You have limited time to pick up groceries, drop off dry cleaning, and wash your pup. Would you prefer to drive around town looking for parking at 3 different storefronts, or use a one-stop shop?
In today’s market, Class A high-rise residents value their time too much to live in properties that don’t cater to their needs. Properties lacking sophisticated amenities or requiring a myriad of apps are turning affluent residents off. Forbes.com claims single use spaces are no longer relevant, and the same can be said of single purpose apps.
Vertically-integrated software and the spaces it supports must blend seamlessly for a high-rise ecosystem to thrive, not just exist.
Underutilized and ineffective spaces are typical in multifamily buildings, but architecture firms such as Gensler believe changes can be made right where they start - with amenities and perceived value of space. Multipurpose apps are saying, “Same.”
Interoperability is key when running a full suite including digital lease documents, move-in/out options, maintenance bookings, amenity reservations, third-party scheduling, and local community deals.
Imagine the hassle of managing one single purpose app for each of these opportunities. “If these applications are not all integrated into one platform, you are not providing technology as an amenity to your residents, you are providing a massive headache,” statesIoTforAll.com’s James Calder.
Residents want one app for signing a lease, moving, cleaning, food delivery, pet sitting, personal training, amenity booking, resident messaging, and more. Fractured interactions with multiple apps leave dwellers feeling detached from the unified brand a building may be trying to cultivate. And app fatigue is a real problem for active people.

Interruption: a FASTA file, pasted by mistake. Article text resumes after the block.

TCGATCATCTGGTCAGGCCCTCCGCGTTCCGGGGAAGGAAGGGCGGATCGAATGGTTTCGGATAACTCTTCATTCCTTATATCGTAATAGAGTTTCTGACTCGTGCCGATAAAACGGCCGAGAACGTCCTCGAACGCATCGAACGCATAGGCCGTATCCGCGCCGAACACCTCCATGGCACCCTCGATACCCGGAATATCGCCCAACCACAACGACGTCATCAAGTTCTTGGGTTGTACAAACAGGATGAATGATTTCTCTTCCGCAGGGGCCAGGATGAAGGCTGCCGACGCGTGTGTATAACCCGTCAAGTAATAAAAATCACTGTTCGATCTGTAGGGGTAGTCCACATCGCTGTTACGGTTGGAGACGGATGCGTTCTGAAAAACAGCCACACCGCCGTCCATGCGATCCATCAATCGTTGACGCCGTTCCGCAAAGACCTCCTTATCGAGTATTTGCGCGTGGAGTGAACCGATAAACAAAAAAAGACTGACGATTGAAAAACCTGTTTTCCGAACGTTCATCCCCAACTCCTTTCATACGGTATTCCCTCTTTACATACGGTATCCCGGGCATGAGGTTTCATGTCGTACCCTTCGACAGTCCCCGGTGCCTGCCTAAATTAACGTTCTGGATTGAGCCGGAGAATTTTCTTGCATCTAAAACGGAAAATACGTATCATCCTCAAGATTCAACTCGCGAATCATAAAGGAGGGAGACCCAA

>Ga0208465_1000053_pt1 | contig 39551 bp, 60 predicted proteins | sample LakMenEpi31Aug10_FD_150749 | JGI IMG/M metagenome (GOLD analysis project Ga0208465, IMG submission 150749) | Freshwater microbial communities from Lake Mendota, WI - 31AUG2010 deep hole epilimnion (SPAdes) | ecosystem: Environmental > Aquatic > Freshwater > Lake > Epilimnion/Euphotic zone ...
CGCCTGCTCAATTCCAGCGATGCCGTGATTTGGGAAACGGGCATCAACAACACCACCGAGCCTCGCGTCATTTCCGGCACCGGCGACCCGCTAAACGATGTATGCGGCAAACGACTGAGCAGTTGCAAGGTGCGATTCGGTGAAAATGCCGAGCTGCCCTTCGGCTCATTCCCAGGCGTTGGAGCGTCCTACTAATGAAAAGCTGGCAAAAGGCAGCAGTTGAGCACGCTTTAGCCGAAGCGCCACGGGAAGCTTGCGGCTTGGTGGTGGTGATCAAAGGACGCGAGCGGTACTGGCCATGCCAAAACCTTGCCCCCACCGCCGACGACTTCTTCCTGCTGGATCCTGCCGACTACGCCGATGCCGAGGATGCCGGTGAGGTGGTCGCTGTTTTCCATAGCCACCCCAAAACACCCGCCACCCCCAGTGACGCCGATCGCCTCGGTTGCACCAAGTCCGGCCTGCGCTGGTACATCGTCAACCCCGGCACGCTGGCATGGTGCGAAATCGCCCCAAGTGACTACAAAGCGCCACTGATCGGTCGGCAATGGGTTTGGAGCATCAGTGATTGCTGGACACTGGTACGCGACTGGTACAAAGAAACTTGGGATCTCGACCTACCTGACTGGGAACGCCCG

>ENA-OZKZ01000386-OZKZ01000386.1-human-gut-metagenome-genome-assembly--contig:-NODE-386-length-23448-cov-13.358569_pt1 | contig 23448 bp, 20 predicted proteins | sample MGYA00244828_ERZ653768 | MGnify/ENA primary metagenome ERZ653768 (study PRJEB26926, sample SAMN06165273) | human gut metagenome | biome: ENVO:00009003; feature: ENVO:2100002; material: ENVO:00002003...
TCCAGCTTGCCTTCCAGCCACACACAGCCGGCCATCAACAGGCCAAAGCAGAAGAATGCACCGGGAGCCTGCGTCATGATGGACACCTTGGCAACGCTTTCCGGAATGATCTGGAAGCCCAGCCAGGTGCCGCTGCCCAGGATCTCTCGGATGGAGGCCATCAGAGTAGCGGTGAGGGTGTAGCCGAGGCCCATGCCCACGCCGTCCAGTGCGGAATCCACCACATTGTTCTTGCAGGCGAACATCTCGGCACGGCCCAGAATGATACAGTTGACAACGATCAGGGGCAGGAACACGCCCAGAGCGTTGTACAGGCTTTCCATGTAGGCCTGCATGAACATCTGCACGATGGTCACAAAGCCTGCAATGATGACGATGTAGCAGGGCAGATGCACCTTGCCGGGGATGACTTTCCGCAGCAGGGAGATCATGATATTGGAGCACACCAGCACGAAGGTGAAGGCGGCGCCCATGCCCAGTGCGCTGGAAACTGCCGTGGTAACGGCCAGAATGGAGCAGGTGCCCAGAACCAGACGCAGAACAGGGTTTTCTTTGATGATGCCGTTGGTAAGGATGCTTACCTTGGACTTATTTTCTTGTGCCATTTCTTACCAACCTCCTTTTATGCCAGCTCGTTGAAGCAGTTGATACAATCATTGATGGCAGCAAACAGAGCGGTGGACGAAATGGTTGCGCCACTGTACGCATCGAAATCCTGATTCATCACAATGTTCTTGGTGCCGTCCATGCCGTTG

Streamlined operations make Class A buildings easier to manage, and easier to live in.
To keep residents happy, one multi-purpose management app is a necessity. “This one-stop-shop philosophy implies that customers would only need to install one app, sign up once, add their credentials a single time, and then enjoy multiple applications at their fingertips right away, all-in-one,” Dr. Fardad Zand claims on Entrepreneur.com. And once a building transfers to one multipurpose app, residents find single purpose apps a nuisance.
Besides being inefficient and time-consuming, single purpose apps also have negative effects on resident phones. Devices with multiple apps lack performance and drain batteries faster. And who really wants to remember which app you clicked on to do one of ten different errands?
Smart property managers also consider that each app they add to a building’s tech stack may cost them more in the long run when considering upstart costs, set-up time, community distribution, staff training, and more. Sophisticated communities offer the best in lifestyle solutions, and that comes down to uncomplicated interactions with a building’s tech stack for both management and residents.
Modern solutions in the multifamily space means providing meaningful use for the entire building, from individual apartments to communal gyms, event centers, or outdoor pavilions. As Gensler’s principal J. F. Finn told Forbes, “...mixed use can be a bridge to provide more attainable, more secure, comfortable housing.”
It simply comes down to comfort and security — basic needs expected in Class A buildings.
But what’s even more important is the perceived value of that comfort in communal space. If amenities aren’t ample and secure, potential clients won’t pay a premium for apartments. If management doesn’t nourish the feeling of exclusiveness with options like branded apps, residents know they can get it in a different community. Think of it as “exceptional service” FOMO.